This was also a FAFAI unit, as with the two above, and was attached to the parent unit of No. 2 Service Flying Training School at Woodbourne from July 1942. They flew Harvards armed with guns and bombs, but apart from training this squadron would only have become operational in the event of an invasion, so was not called upon thankfully. The crews were made up from No. 2 SFTS instructors and staff. In July 1942 when the squadron was attached to Woodbourne it had 12 + 6 Harvards on strength, and 15 pilots in the squadron


  No. 32 (Fighter Bomber) Squadron  

This was also a FAFAI unit, as with those above, and was attached to the parent unit of No. 2 Service Flying Training School at Woodbourne. They flew Harvards which would have been armed with guns and bombs, but apart from training this squadron would only have become operational in the event of an invasion, so was not called upon thankfully. The crews were made up from No. 2 SFTS instructors and staff. This unit existed at Woodbourne from January 1942 till the 5th of April 1943. In July 1942 the squadron had 12 + 6 Harvards on strength and 15 pilots


  No. 16 (Fighter) Squadron  

This unit was based at nearby RNZAF Station Fairhall, which was initially a satellite grass airfield to Woodbourne. The squadron's Harvards and Kittyhawks also reportedly operated from Woodbourne but may never have been permanently based there. Can anyone confirm this?

  No. 18 (Fighter) Squadron  

This squadron was formed in June 1943 at Woodbourne and then stationed at nearby RNZAF Fairhall, taking over No. 16 Squadron's aircraft when their personnel had moved to the Pacific. See Fairhall below

  Central Flying School  

This school must have moved from RNZAF Station Tauranga to Woodbourne late in 1944, before moving to Wigram in late 1945

  Dental Unit  

A Dental Unit was established at RNZAF Station Woodbourne in April 1940, one of the first three RNZAF Dental Sections (the others being at Levin and Ohakea)


  Aerodrome Defence Unit  

Further details of thus ADU are not yet known but they were equipped with 40mm Bofors Guns


  No. 3 Field Maintenance Unit  

Details unknown as yet but was present on the station in July 1943


  No. 4 Repair Depot  

Set up in April 1942 to overhaul the No. 2 SFTS Harvards


  Combined Schools  

Schools of Officer and NCO's Instruction, Armament and Administrative Training. Present at Woodbourne during July 1945

  School of Cookery  

Present at Woodbourne during July 1945

  No. 2 Aircraft Storage Unit  

Established near the end of the war to store surplus aircraft, and many Harvards and Oxfords among other types went into storage with this unit.



Official Website for RNZAF Woodbourne - Click Here

Sources include:
Defending New Zealand Volume II by Peter Cooke
Royal New Zealand Air Force by JMS Ross
New Zealand Dental Services by Major T. V. Anson
Conversation 10th April 2007 with Graham Orphan


Above: RNZAF Station Woodbourne, near Blenheim. This is a composite of three photos that were taken by webmaster Dave Homewood in the Autumn or Winter 1989 whilst he was based at Woodbourne. They show No's 2, 3 and 4 Hangars as viewed from the eastern edge of the airfield. The runway would be to the left of the picture.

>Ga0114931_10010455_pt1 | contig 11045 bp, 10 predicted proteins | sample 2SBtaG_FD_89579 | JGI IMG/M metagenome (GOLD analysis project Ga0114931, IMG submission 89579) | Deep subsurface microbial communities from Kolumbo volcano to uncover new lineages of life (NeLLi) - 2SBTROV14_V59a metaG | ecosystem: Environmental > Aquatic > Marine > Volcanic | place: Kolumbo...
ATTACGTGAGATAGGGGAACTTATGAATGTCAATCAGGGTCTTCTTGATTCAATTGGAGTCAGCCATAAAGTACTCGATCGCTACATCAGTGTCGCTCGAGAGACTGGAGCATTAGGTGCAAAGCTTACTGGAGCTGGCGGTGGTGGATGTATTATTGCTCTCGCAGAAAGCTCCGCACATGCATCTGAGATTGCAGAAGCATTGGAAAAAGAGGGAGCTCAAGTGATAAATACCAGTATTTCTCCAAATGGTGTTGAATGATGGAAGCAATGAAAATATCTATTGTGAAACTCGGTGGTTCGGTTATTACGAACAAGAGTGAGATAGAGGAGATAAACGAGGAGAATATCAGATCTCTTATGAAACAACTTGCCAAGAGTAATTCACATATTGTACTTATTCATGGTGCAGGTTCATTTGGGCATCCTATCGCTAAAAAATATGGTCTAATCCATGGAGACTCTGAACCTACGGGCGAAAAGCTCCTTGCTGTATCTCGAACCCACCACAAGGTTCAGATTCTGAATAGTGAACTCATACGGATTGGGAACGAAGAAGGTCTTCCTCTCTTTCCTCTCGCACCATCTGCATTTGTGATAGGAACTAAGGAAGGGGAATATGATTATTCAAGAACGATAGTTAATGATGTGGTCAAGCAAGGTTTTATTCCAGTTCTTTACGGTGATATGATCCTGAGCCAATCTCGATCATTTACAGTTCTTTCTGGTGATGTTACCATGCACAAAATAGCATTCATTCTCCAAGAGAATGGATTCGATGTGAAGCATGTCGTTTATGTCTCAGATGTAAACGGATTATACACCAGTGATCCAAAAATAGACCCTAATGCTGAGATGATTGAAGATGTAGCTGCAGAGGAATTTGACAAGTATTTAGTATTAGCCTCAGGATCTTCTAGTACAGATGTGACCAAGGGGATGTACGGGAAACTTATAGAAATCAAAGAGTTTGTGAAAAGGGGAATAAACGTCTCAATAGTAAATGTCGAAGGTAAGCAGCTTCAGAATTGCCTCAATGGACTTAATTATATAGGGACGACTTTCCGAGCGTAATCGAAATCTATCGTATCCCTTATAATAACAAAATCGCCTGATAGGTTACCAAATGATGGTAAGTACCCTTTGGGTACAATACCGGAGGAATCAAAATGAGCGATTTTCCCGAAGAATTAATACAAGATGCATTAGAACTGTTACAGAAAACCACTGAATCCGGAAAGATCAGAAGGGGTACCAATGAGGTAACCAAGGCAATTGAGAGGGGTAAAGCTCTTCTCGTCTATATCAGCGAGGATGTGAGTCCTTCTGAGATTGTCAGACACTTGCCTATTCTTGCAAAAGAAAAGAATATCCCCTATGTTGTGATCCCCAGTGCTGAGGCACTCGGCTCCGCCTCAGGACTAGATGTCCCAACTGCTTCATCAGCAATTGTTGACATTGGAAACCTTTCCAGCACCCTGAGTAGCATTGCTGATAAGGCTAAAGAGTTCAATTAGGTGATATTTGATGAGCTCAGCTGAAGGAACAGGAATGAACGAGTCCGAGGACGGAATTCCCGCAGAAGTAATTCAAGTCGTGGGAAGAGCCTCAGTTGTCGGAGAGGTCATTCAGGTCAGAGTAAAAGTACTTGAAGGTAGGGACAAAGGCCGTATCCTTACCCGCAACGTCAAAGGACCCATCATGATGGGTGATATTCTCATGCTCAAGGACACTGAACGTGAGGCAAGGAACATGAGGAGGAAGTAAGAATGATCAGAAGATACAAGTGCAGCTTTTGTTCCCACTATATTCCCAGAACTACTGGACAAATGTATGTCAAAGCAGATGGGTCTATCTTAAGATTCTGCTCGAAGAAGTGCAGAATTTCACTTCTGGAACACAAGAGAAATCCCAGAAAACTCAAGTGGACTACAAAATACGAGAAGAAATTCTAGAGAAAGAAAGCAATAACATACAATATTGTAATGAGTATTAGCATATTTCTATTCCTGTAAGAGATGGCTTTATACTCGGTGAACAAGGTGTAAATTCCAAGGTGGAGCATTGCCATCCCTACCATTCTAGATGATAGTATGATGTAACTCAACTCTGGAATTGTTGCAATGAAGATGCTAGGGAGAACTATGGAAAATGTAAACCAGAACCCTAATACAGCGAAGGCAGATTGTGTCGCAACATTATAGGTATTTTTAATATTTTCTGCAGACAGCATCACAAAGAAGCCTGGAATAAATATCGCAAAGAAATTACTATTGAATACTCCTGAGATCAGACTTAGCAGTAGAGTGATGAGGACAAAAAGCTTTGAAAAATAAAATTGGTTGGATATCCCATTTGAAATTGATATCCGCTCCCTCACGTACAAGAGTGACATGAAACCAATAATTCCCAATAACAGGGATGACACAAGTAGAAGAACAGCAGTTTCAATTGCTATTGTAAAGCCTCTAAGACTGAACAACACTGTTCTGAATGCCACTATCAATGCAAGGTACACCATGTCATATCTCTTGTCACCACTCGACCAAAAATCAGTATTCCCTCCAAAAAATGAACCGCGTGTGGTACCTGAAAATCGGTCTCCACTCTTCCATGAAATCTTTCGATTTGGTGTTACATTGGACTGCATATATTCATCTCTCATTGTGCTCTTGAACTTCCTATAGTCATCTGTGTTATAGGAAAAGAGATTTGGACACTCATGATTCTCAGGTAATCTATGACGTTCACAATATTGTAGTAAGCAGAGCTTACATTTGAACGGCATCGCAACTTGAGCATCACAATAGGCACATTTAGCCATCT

RNZAF Station Omaka

Permanent RNZAF flying training and ground training station throughout WWII

Runways - Grass Field 940 x 1040 x 780 x 1150yds (B/C Class Airfield)

Meaning of Airfield Name - Omaka is Maori for 'place of the stream' (maka being South Island Maori for manga, or stream)


Royal New Zealand Air Force


Just south-west of Blenheim

Prewar, RNZAF Station Omaka had been a busy and historic aerodrome, acting as a regional airport and home to the Marlborough Aero Club - who are still there and now own the airfield. In 1938 and possibly early 1939, No. 2 Squadron Territorial Air Force (based at Rongotai, Wellington) used the airfield as an away airfield for exercises.

From almost the war's beginning the RNZAF moved in. Initially used as a satellite to nearby RNZAF Station Woodbourne, where No. 2 Squadron had moved to, as well as training aircraft such as Vincents and later Harvards from Woodbourne's No. 2 SFTS. Things changed in February 1941 when Omaka was upgraded to become an operational station. The large hangar that still stands there today (now known as the BP Hangar) was completed in February 1941.

No. 2 (General Reconnaissance) Squadron, now based at RNZAF Station Nelson, moved a Detached Flight of its Vincents and Vildebeests into Omaka at this time. Their purpose was to both cover the eastern approaches to Cook Strait against enemy attacks on shipping, etc., and also to continue its training of aircrews in General Reconnaissance work. Whilst an operational squadron, No. 2 GR Squadron was also the operational training unit for crews of all the GR squadrons at this time.

Later that year this Flight was expanded, and disassociated with No. 2 Squadron, to become the School of General Reconnaissance. Many more Vincents and Vildebeests joined the school because they had been replaced on the operational squadrons by now with Lockheed Hudsons. These large biplane bombers were eventually replaced with more modern Avro Anson twin-engined monoplanes.

In 1943 RNZAF Station Omaka also became the brief home of the NCO's School, where newly promoted airmen learned the skills of NCO life.

New recruits who had previously been trained in the Air Training Corps also were inducted into the RNZAF on this station through a system designed to fast track them through initial training, and not double up on the previous training the ATC had provided.